Thursday, 11 September 2014

Rocket Raccoon #3 Review (Skottie Young)


If you look at the bare bones of this comic, it’s actually a fairly mundane story: Rocket and Groot hitch a ride to meet a mob boss who might know something about Rocket’s imposter. Seems straightforward, no? And it is. And I think that’s why I was actually quite bored with this issue. 

Skottie Young writes Rocket and Groot really well but the myriad other characters in the comic aren’t interesting in the least. Macho, the Mojo-lookin’ dude who they broke out of jail with, is just some space Latino-esque bad boy - that’s it. The jilted exes of Rocket? Angry women - that’s it. The alien mob boss? He’s like the stereotypical mafia boss sitting in the restaurant front eating the space equivalent of spaghetti and meatballs. 

The weird juxtaposition of that is the artwork which is incredibly original. Macho’s character design is interesting, his seafood space cadillac is awesome, the space battle with Rocket and the exes is eye-popping, and the entire comic as a whole looks utterly tremendous. 

Rocket and co. take a portal fish from space into a desert planet and the whole double-page sequence is silent but looks fantastic. A shot of the alien world, then the alien nomad looking up, the portal fish appearing in the sky spewing out the seafood cadillac, a shot of the nomad again and its totally deadpan reaction, then the portal fish looking at the reader, crumpling, as if to say “phewf, I’m beat!”. It’s such a brilliant couple pages of art.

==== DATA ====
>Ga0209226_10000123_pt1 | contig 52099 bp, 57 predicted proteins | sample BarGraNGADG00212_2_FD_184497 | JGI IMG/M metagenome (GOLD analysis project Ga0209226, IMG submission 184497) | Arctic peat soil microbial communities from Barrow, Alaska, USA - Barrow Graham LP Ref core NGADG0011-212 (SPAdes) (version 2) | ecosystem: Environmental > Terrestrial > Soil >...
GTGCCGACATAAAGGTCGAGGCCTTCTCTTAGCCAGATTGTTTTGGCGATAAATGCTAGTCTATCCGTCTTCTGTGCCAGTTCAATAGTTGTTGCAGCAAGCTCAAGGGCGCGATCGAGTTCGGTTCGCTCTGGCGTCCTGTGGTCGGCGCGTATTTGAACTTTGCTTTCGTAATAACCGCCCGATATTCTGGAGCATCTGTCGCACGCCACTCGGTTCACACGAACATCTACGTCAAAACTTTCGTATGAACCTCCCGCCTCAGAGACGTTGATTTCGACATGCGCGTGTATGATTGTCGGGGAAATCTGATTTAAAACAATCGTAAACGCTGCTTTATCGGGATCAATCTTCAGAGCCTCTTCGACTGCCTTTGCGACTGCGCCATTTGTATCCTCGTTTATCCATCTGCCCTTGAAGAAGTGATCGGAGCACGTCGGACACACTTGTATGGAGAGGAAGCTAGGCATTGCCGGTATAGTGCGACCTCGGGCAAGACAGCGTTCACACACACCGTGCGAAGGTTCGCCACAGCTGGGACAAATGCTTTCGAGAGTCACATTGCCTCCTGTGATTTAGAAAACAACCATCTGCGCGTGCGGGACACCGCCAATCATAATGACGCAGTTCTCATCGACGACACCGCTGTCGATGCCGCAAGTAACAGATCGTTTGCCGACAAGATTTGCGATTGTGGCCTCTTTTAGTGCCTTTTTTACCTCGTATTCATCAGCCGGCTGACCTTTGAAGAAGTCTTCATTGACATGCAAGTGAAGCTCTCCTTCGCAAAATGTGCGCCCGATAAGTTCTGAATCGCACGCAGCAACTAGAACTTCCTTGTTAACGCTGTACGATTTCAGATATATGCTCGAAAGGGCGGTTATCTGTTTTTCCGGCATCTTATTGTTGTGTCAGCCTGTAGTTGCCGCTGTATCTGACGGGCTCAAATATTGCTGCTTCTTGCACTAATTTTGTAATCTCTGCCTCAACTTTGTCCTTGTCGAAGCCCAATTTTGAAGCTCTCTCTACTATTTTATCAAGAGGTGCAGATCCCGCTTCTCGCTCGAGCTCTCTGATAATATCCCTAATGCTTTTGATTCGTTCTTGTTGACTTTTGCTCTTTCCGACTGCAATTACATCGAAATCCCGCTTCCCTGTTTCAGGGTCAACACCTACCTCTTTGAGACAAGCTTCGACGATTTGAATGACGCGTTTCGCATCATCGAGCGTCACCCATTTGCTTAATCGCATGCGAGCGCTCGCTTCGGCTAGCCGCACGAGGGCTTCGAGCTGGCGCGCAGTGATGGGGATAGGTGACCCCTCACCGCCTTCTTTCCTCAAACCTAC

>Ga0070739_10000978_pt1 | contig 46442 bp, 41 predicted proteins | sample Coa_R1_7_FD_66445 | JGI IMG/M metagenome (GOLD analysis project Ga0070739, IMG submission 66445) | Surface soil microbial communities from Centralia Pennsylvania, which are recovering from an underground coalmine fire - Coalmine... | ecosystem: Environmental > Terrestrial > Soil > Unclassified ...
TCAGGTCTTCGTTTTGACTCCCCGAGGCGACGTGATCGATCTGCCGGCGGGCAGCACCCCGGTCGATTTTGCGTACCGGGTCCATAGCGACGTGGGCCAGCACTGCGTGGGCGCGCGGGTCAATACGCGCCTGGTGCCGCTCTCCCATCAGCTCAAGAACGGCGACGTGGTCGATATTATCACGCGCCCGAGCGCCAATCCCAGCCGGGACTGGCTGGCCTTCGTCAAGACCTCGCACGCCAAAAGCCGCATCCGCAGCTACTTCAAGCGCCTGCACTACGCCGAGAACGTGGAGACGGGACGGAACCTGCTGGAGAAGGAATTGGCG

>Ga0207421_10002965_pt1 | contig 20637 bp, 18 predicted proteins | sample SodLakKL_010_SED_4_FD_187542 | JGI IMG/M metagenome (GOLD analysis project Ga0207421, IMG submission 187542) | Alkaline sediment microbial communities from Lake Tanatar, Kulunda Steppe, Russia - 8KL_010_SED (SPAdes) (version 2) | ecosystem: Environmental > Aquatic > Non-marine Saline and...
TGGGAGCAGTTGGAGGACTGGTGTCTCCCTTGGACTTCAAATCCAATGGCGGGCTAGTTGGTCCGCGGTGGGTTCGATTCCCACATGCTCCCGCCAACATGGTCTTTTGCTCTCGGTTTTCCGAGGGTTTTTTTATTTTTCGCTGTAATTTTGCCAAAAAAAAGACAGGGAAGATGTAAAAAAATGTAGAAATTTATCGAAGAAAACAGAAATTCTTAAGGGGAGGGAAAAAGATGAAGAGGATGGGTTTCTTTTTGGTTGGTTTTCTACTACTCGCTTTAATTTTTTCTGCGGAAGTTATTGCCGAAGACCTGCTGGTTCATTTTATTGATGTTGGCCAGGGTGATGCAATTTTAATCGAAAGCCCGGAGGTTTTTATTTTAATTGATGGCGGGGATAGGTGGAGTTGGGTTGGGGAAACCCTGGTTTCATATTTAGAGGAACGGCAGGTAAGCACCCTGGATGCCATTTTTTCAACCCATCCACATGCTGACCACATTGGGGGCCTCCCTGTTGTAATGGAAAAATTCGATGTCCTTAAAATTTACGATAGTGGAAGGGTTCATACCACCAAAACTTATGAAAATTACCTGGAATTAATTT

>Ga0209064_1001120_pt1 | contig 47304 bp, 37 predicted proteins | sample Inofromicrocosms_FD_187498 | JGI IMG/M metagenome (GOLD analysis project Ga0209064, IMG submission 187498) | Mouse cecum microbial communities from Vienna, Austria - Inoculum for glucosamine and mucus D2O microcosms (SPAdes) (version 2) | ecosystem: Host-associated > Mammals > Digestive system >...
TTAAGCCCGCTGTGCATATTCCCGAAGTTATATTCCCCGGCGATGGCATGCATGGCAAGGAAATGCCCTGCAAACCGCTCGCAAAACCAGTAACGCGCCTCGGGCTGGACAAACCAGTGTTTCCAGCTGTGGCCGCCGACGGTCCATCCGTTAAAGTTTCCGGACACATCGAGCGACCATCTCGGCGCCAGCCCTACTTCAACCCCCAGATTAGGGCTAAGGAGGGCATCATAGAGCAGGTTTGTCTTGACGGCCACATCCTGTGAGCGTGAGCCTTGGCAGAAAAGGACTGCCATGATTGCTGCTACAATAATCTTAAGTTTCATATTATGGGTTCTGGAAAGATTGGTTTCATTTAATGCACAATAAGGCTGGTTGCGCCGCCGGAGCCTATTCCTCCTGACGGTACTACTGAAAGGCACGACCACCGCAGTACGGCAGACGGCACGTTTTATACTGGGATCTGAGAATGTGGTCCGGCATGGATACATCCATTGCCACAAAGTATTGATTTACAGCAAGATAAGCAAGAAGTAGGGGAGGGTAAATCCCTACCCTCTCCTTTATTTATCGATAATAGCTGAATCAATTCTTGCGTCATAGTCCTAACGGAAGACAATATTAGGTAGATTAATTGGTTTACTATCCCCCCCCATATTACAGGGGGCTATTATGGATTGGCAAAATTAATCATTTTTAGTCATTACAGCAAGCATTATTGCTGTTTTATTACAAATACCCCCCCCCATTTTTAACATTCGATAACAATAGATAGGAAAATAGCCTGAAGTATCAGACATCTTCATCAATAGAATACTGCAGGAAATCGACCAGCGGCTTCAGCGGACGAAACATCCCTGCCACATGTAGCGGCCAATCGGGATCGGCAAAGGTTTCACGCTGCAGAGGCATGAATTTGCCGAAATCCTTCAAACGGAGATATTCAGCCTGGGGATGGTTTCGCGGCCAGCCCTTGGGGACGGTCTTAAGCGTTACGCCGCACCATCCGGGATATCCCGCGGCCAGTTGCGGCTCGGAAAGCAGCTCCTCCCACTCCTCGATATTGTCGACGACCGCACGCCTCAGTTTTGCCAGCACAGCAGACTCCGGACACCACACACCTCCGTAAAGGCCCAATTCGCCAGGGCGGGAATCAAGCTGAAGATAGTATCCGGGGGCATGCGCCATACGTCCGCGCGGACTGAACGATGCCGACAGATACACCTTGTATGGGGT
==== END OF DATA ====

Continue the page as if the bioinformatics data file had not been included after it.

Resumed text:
But the story itself? Eh, I’m not feeling it. Maybe it’ll get going again but it feels like Young’s already run out of steam - he can make stuff look original but he can’t make it sound original. 

And Marvel - wow, holy fucking god, is the comic getting in the way of your advertising? That’s the downside of Rocket Raccoon #1 being the massive seller it was - the subsequent issues will be crammed with ads and fold-outs for forthcoming Marvel comics. Tons of stuff about Axis, an event comic I have no interest in, cartoon shows, and plenty of Marvel merch for parents and kiddies alike. Yeesh. It feels like a heavy comic but that’s because of all the crap shoved in there. But Marvel’s gotta make their money, right? Right. 

I’m still blown away with the art but by this third issue, the story’s all but ground to a halt - at least that’s how it seems to me. Maybe it’ll pick up in the next ish? I’m hoping it will anyway. Rocket Raccoon #3: wonderful Skottie Young art, so-so Skottie Young writing.

Rocket Raccoon #3

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